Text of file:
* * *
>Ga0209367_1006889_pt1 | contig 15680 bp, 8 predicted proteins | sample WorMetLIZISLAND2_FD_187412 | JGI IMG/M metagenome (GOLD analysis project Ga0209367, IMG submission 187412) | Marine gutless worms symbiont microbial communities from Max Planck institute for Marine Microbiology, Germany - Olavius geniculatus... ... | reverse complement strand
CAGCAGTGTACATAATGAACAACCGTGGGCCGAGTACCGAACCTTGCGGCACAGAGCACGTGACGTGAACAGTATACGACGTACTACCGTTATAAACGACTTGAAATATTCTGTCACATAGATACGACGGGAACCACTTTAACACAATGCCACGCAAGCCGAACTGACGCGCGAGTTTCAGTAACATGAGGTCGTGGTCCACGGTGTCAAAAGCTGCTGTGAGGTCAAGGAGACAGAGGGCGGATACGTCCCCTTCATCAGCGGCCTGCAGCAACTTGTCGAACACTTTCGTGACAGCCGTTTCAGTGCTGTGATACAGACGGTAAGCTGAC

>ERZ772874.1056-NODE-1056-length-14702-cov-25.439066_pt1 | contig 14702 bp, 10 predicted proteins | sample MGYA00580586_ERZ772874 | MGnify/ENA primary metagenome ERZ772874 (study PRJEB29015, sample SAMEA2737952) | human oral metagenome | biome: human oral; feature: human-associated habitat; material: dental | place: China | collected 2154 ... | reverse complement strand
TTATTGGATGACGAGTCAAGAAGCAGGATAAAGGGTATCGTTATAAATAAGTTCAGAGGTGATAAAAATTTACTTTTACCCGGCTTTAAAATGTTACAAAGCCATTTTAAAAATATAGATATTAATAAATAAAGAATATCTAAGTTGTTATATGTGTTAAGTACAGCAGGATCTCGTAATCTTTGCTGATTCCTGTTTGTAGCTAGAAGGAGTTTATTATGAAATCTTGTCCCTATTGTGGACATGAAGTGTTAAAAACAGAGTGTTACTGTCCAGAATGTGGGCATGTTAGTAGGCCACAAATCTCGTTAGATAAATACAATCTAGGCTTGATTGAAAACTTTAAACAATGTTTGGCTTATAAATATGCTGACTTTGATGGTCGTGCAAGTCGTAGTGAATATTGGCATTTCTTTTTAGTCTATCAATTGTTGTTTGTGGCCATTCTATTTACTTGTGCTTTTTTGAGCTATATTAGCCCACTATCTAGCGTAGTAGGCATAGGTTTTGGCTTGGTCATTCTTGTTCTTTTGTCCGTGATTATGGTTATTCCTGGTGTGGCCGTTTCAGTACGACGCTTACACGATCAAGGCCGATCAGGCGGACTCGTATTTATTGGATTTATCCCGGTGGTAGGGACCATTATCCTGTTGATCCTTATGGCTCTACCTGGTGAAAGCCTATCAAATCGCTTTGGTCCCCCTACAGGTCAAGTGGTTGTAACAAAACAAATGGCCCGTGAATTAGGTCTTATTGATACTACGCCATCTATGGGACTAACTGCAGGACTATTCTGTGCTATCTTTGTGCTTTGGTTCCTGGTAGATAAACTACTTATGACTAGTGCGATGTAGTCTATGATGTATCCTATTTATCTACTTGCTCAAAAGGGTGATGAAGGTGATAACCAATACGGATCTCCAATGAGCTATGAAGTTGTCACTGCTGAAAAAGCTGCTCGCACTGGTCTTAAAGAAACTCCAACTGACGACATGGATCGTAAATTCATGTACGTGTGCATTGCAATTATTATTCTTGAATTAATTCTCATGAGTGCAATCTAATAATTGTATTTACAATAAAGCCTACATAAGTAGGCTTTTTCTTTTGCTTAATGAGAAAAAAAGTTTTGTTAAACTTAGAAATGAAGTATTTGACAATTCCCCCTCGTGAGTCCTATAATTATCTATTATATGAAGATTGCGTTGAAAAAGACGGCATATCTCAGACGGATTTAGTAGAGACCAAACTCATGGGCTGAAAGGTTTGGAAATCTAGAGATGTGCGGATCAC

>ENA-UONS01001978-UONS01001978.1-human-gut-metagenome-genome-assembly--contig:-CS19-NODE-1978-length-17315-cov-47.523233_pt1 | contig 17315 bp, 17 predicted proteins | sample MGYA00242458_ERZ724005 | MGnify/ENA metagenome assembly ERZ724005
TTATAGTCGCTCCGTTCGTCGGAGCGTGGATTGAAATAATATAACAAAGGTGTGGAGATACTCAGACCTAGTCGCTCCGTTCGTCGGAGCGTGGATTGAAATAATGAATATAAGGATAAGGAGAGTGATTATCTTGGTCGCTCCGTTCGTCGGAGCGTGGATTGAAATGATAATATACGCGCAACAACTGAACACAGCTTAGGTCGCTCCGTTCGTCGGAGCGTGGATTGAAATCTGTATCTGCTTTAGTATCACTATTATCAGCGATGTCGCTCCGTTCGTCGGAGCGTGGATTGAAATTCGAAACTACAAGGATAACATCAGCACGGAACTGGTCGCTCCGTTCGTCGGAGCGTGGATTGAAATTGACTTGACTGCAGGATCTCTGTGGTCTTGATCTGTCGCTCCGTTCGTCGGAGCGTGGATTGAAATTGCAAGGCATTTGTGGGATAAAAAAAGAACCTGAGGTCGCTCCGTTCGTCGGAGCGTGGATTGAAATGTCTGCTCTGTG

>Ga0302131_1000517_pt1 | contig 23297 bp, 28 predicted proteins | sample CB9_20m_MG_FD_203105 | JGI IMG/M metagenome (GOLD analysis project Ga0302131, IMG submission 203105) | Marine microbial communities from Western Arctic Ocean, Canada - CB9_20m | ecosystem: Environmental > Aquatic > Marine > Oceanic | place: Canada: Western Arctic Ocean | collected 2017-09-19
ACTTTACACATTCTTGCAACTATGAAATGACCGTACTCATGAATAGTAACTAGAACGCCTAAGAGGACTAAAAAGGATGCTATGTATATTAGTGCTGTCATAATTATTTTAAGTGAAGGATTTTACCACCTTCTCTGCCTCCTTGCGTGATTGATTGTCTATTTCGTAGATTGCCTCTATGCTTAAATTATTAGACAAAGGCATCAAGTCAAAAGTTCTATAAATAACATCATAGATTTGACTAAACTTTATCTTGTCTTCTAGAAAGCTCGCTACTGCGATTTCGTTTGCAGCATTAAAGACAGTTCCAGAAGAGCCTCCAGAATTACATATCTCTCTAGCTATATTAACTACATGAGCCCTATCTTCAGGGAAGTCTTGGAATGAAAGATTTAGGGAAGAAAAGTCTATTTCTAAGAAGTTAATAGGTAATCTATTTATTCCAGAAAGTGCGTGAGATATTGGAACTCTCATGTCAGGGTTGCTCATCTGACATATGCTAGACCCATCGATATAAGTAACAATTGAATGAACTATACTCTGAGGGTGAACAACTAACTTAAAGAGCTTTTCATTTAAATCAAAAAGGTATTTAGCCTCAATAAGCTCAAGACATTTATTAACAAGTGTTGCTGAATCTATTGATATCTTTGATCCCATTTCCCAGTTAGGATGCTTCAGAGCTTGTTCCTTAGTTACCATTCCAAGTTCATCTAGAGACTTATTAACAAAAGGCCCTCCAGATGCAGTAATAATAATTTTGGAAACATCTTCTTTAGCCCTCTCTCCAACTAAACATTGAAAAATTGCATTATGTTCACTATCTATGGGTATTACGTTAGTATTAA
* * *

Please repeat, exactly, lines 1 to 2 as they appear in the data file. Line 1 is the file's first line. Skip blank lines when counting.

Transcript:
>Ga0209367_1006889_pt1 | contig 15680 bp, 8 predicted proteins | sample WorMetLIZISLAND2_FD_187412 | JGI IMG/M metagenome (GOLD analysis project Ga0209367, IMG submission 187412) | Marine gutless worms symbiont microbial communities from Max Planck institute for Marine Microbiology, Germany - Olavius geniculatus... ... | reverse complement strand
CAGCAGTGTACATAATGAACAACCGTGGGCCGAGTACCGAACCTTGCGGCACAGAGCACGTGACGTGAACAGTATACGACGTACTACCGTTATAAACGACTTGAAATATTCTGTCACATAGATACGACGGGAACCACTTTAACACAATGCCACGCAAGCCGAACTGACGCGCGAGTTTCAGTAACATGAGGTCGTGGTCCACGGTGTCAAAAGCTGCTGTGAGGTCAAGGAGACAGAGGGCGGATACGTCCCCTTCATCAGCGGCCTGCAGCAACTTGTCGAACACTTTCGTGACAGCCGTTTCAGTGCTGTGATACAGACGGTAAGCTGAC